LITTLE ROCK — Fans attending Arkansas football games at Little Rock’s War Memorial Stadium have seen some of the Razorbacks’ most-exciting games — and as of late, some pretty embarrassing losses.
Toledo upset the No. 18 Razorbacks 16-12 on Saturday, giving Arkansas its fifth loss in its last six games in central Arkansas, with its only victory since 2012 coming against Samford.
“I’m embarrassed for our fans and the people that traveled today — all the people here in Little Rock that this game means a lot to,” Arkansas coach Bret Bielema said. “It means a lot to us, and to not play well here for the second year in a row is very frustrating and something that I know that we are going to have to correct.”
Three years ago, Louisiana-Monroe beat Arkansas 34-31 in overtime as the Razorbacks program hit a skid that eventually brought Bielema to the state. Hardly anyone thought Toledo had a chance against a team from the Southeastern Conference’s West Division.
But Toledo quarterback Phillip Ely, a former backup at Alabama, threw for 237 yards.
“I don’t think people expected us to come down here and, No. 1, even compete, 21-point underdogs,” Toledo coach Matt Campbell said. “I think our kids believed the entire time that we had a chance.”
Arkansas quarterback Brandon Allen threw his first interception since last Nov. 1 — after 134 attempts. He misfired on two passes from the Toledo 16 in the final 6 seconds, moments after hitting the crossbar on a fourth-and-goal from the Toledo 4 to kill another drive.
“I guess this isn’t their normal spot,” Ely said. “It’s different for both teams to kind of get in a place where you don’t normally play. Fun to be in the atmosphere.”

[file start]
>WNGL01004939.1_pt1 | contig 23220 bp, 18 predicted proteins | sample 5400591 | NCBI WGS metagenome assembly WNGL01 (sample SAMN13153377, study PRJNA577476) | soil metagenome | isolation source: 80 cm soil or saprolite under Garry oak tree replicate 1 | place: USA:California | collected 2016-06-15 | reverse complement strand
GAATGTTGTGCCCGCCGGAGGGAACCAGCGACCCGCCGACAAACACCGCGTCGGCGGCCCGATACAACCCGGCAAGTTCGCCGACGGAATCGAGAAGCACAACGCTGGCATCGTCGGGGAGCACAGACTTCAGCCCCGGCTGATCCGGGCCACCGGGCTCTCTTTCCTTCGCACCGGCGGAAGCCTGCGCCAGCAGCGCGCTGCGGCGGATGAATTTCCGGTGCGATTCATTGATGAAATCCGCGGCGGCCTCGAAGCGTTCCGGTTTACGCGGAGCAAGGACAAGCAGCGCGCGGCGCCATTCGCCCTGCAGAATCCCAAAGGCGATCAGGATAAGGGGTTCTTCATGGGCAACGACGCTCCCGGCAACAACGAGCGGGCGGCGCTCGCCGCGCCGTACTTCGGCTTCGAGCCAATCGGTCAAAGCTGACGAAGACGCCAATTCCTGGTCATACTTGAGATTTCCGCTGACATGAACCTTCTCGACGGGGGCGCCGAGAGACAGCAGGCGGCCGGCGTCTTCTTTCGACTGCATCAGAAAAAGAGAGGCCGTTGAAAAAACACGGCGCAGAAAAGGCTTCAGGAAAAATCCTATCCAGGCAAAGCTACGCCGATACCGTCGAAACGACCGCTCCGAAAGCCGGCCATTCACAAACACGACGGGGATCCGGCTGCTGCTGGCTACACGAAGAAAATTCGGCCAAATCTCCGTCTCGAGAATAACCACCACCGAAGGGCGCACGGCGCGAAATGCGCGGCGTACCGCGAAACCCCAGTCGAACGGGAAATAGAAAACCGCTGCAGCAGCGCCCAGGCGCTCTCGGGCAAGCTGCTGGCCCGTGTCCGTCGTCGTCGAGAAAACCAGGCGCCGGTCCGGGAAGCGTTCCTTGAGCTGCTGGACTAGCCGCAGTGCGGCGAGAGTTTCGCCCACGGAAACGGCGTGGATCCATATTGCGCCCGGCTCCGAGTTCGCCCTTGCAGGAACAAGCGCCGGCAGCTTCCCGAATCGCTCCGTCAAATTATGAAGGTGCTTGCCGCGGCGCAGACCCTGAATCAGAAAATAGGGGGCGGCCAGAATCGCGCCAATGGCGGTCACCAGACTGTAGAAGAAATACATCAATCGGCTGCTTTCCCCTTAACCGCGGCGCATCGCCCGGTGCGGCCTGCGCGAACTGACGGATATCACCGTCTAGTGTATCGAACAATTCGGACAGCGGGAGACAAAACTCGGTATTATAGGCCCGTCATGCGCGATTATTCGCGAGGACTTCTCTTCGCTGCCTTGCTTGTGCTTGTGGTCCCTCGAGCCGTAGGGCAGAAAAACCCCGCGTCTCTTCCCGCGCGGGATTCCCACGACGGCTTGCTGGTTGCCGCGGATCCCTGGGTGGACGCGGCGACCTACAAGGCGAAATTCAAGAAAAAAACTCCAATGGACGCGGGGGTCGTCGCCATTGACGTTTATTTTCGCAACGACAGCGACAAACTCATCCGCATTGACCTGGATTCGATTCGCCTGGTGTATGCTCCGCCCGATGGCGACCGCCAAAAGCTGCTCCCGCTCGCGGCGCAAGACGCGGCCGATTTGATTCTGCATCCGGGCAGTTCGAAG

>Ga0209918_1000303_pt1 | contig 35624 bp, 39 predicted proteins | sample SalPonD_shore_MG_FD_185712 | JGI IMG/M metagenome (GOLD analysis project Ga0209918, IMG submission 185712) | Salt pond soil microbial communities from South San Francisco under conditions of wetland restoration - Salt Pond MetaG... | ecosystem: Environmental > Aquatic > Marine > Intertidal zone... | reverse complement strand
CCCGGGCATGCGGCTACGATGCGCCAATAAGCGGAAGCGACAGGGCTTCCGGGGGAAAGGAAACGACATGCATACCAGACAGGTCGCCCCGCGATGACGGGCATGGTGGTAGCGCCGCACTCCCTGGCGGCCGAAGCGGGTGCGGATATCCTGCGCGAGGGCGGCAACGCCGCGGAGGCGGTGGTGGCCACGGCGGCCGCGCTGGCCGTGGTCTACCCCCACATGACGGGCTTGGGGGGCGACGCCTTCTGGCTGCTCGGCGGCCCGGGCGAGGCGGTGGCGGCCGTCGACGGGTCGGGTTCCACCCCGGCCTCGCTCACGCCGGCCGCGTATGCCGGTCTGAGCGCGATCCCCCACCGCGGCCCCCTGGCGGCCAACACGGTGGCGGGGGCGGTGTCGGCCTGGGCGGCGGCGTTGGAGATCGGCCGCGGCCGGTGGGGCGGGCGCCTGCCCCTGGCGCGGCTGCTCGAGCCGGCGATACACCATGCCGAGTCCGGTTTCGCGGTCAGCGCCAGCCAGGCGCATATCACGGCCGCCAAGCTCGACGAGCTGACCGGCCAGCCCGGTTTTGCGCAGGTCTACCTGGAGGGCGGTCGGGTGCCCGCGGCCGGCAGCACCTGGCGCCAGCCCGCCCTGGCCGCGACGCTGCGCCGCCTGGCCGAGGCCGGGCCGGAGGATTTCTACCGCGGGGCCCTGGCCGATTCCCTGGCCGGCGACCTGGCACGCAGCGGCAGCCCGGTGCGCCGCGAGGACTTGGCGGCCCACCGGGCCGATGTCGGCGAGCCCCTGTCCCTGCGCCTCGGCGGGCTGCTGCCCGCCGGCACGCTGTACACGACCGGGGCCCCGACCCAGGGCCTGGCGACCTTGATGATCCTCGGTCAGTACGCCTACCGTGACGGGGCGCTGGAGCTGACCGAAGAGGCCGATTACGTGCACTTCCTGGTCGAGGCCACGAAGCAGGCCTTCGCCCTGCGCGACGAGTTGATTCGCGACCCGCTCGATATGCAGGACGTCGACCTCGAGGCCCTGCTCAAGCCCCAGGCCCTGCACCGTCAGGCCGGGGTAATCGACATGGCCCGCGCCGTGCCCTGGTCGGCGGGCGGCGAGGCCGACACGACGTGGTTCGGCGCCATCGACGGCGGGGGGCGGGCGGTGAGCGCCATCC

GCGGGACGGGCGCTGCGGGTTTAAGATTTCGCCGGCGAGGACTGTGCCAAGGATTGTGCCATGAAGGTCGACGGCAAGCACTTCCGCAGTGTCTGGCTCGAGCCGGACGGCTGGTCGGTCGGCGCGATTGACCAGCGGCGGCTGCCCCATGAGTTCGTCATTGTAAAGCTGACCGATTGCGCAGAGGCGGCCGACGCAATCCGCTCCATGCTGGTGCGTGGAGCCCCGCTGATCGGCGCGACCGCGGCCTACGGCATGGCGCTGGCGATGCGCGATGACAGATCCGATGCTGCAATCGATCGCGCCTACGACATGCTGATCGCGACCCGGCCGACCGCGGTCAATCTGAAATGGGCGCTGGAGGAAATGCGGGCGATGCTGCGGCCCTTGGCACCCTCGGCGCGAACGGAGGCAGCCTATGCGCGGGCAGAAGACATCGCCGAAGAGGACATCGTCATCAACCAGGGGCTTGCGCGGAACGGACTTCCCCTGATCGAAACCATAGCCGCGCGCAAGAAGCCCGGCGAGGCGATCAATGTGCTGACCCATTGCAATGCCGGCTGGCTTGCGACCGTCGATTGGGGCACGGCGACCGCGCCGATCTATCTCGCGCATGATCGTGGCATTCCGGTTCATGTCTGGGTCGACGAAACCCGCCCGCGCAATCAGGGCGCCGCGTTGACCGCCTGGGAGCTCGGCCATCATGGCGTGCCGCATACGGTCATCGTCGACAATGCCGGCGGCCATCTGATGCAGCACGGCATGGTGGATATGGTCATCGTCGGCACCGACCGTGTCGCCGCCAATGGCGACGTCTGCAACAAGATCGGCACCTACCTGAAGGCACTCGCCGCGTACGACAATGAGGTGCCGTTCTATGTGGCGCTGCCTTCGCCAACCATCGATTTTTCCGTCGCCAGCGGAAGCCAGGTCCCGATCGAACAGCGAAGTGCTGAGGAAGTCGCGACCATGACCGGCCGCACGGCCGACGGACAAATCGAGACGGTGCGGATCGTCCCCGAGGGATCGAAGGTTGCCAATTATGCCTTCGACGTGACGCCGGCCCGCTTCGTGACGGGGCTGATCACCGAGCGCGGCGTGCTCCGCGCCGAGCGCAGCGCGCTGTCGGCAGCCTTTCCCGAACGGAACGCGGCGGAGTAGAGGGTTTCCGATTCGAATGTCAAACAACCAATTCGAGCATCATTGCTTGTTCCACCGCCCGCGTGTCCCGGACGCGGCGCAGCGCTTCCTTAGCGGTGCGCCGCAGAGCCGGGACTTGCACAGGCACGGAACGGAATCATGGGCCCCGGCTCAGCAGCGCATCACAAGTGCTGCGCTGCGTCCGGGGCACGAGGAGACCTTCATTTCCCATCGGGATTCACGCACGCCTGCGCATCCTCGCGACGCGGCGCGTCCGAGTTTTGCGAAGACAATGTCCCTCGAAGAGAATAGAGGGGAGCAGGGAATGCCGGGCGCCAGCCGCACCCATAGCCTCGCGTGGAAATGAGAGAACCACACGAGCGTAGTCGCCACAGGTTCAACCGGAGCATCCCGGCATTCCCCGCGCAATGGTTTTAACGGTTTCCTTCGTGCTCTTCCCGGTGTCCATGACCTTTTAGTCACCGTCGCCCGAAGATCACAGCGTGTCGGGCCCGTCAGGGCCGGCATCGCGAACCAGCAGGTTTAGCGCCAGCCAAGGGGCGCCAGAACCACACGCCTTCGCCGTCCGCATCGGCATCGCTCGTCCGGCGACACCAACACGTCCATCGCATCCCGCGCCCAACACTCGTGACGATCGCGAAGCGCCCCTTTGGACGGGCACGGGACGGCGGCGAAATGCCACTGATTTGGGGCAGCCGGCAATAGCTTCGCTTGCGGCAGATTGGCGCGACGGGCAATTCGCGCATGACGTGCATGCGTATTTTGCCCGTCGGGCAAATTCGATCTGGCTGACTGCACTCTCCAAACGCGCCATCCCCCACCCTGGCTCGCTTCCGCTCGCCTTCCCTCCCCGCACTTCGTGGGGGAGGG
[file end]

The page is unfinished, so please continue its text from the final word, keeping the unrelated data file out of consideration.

This is where Arkansas beat No. 5 Southern California in 1974 and No. 18 LSU in 2002 on a last-minute touchdown.
Playing in their home-away-from-home — perhaps as an 83-year tradition rolls toward an end — the Razorbacks (1-1) suffered through key penalties that wiped out one punt return for a touchdown and made the end zone seem far, far away. One impressive drive — 73 yards in 21 plays — took 10:39 off the clock but ended in a field goal with 9:30 left in the game.
Toledo (1-0) trailed in time of possession, yardage and first downs, but Arkansas had 85 yards in penalties.
After Eric Hawkins held the punter — the punter! — to clear Jared Cornelius’ path to the end zone in the third quarter, Allen threw his first interception since Nov. 1. Toledo drove the length of the field to complete what was essentially a 14-point turnaround.
“Obviously, nothing was more critical than that punt return. We held the punter. It just doesn’t make sense,” Bielema said.
Ely had seen Arkansas once before, completing 2 of 3 passes for 15 yards off the bench in the Crimson Tide’s 52-0 victory at Fayetteville three years ago. He transferred to the Mid-American Conference school in 2013 and Saturday led the Rockets to their first victory over a Southeastern Conference team.
He completed 21 of 38 passes without an interception and was effective when his team needed it most. Four of his first five third-down passes resulted in first downs as Toledo took a 6-0 lead in the first quarter, on a short drive set up by a blocked punt.
“Anytime you give up some yards and some plays, like we did on some third and extra-long, you can’t just pinpoint it on one thing,” Bielema said. “Pass defense a lot of times is effected by pass rush. Pass rush a lot of times is effected by pass defense.”
Allen started the game completing his first seven passes, but the Razorbacks netted only seven points by halftime despite reaching Toledo territory on each of their first-half drives. He finished with 412 yards on 32-of-53 passing, all career highs. Tyler Wilson twice threw for more in a single game.
Arkansas has played a game at least one game at Little Rock each year since 1932. A current contract to play at War Memorial Stadium is due to expire in 2018 and might not be renewed. Under terms of the pact, only one game remaining here must be against an SEC opponent; last year, the Hogs lost to Georgia.
The university has said it can make more money at its larger, on-campus stadium, and the three-hour trip from Fayetteville to Little Rock makes the home game seem like a road trip.